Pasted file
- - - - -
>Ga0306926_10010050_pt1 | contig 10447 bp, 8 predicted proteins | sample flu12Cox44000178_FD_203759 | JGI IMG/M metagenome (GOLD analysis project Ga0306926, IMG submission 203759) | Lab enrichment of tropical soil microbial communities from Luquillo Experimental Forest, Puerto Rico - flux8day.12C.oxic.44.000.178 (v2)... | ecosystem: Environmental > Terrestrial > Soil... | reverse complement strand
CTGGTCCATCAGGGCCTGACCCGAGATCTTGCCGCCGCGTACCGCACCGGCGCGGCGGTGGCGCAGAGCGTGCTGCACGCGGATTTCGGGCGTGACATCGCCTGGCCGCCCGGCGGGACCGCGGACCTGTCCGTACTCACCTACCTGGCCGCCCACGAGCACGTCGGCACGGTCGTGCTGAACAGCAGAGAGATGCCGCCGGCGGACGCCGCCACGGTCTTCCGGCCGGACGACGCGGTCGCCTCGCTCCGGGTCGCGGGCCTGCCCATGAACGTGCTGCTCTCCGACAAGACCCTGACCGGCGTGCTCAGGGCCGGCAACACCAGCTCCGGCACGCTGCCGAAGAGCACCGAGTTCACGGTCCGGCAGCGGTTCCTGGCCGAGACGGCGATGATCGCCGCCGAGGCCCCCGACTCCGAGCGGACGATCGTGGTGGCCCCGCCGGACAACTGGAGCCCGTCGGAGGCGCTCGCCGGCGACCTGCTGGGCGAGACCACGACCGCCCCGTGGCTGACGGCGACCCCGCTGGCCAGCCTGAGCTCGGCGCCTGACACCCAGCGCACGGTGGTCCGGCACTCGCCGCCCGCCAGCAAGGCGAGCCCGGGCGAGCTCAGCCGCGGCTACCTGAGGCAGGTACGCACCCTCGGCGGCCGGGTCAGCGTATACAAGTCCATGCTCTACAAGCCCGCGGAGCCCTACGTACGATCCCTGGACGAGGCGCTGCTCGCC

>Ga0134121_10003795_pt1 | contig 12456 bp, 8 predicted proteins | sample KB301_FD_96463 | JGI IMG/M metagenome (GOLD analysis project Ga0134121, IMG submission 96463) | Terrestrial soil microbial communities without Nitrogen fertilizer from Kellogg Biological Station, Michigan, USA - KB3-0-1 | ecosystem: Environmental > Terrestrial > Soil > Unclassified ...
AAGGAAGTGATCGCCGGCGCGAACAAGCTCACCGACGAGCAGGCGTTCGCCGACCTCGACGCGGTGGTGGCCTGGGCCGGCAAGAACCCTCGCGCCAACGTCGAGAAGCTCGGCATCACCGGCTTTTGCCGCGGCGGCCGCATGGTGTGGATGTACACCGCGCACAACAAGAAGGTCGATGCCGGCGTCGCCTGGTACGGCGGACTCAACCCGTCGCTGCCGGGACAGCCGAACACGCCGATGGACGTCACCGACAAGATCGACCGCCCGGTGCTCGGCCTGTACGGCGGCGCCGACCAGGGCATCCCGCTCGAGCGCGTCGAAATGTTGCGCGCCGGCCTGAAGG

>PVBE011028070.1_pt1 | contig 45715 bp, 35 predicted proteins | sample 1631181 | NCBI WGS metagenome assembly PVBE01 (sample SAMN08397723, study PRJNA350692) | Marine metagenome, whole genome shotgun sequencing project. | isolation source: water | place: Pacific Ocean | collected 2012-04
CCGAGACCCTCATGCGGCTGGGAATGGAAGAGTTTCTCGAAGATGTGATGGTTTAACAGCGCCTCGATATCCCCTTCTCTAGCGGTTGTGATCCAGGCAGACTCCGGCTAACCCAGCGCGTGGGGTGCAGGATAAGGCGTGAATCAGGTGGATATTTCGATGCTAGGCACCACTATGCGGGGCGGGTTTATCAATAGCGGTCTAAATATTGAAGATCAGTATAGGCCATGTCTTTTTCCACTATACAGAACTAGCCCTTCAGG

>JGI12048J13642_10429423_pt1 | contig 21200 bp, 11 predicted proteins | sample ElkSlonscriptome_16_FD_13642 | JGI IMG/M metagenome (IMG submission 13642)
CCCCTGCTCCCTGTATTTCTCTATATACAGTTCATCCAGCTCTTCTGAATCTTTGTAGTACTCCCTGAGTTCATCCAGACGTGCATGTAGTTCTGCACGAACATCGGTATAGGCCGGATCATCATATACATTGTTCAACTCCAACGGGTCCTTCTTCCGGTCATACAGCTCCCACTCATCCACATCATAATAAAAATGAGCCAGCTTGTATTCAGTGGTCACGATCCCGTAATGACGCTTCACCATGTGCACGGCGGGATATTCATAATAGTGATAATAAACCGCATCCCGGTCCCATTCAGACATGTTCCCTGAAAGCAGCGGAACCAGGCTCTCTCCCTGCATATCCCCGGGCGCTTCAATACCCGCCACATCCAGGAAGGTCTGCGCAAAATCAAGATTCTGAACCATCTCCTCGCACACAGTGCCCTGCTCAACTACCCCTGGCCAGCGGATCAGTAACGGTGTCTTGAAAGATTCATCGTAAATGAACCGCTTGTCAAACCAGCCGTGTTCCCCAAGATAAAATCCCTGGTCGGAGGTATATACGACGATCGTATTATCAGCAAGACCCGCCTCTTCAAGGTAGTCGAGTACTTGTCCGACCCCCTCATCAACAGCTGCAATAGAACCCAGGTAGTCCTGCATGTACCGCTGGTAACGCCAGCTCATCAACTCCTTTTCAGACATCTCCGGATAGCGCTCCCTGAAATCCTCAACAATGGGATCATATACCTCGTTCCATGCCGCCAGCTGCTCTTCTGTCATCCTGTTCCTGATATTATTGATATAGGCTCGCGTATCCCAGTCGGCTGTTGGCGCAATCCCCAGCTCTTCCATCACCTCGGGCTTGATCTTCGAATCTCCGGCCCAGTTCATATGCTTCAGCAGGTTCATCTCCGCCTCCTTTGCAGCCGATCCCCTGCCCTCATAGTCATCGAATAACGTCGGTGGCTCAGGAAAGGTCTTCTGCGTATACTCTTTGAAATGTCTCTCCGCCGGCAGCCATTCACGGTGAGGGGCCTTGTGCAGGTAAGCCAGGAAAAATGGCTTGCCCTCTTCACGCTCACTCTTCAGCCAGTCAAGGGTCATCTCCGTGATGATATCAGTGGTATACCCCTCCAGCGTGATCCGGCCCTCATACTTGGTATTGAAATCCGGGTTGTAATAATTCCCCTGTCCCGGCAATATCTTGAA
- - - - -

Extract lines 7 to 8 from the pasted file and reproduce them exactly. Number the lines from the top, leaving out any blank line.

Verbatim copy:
>JGI12048J13642_10429423_pt1 | contig 21200 bp, 11 predicted proteins | sample ElkSlonscriptome_16_FD_13642 | JGI IMG/M metagenome (IMG submission 13642)
CCCCTGCTCCCTGTATTTCTCTATATACAGTTCATCCAGCTCTTCTGAATCTTTGTAGTACTCCCTGAGTTCATCCAGACGTGCATGTAGTTCTGCACGAACATCGGTATAGGCCGGATCATCATATACATTGTTCAACTCCAACGGGTCCTTCTTCCGGTCATACAGCTCCCACTCATCCACATCATAATAAAAATGAGCCAGCTTGTATTCAGTGGTCACGATCCCGTAATGACGCTTCACCATGTGCACGGCGGGATATTCATAATAGTGATAATAAACCGCATCCCGGTCCCATTCAGACATGTTCCCTGAAAGCAGCGGAACCAGGCTCTCTCCCTGCATATCCCCGGGCGCTTCAATACCCGCCACATCCAGGAAGGTCTGCGCAAAATCAAGATTCTGAACCATCTCCTCGCACACAGTGCCCTGCTCAACTACCCCTGGCCAGCGGATCAGTAACGGTGTCTTGAAAGATTCATCGTAAATGAACCGCTTGTCAAACCAGCCGTGTTCCCCAAGATAAAATCCCTGGTCGGAGGTATATACGACGATCGTATTATCAGCAAGACCCGCCTCTTCAAGGTAGTCGAGTACTTGTCCGACCCCCTCATCAACAGCTGCAATAGAACCCAGGTAGTCCTGCATGTACCGCTGGTAACGCCAGCTCATCAACTCCTTTTCAGACATCTCCGGATAGCGCTCCCTGAAATCCTCAACAATGGGATCATATACCTCGTTCCATGCCGCCAGCTGCTCTTCTGTCATCCTGTTCCTGATATTATTGATATAGGCTCGCGTATCCCAGTCGGCTGTTGGCGCAATCCCCAGCTCTTCCATCACCTCGGGCTTGATCTTCGAATCTCCGGCCCAGTTCATATGCTTCAGCAGGTTCATCTCCGCCTCCTTTGCAGCCGATCCCCTGCCCTCATAGTCATCGAATAACGTCGGTGGCTCAGGAAAGGTCTTCTGCGTATACTCTTTGAAATGTCTCTCCGCCGGCAGCCATTCACGGTGAGGGGCCTTGTGCAGGTAAGCCAGGAAAAATGGCTTGCCCTCTTCACGCTCACTCTTCAGCCAGTCAAGGGTCATCTCCGTGATGATATCAGTGGTATACCCCTCCAGCGTGATCCGGCCCTCATACTTGGTATTGAAATCCGGGTTGTAATAATTCCCCTGTCCCGGCAATATCTTGAA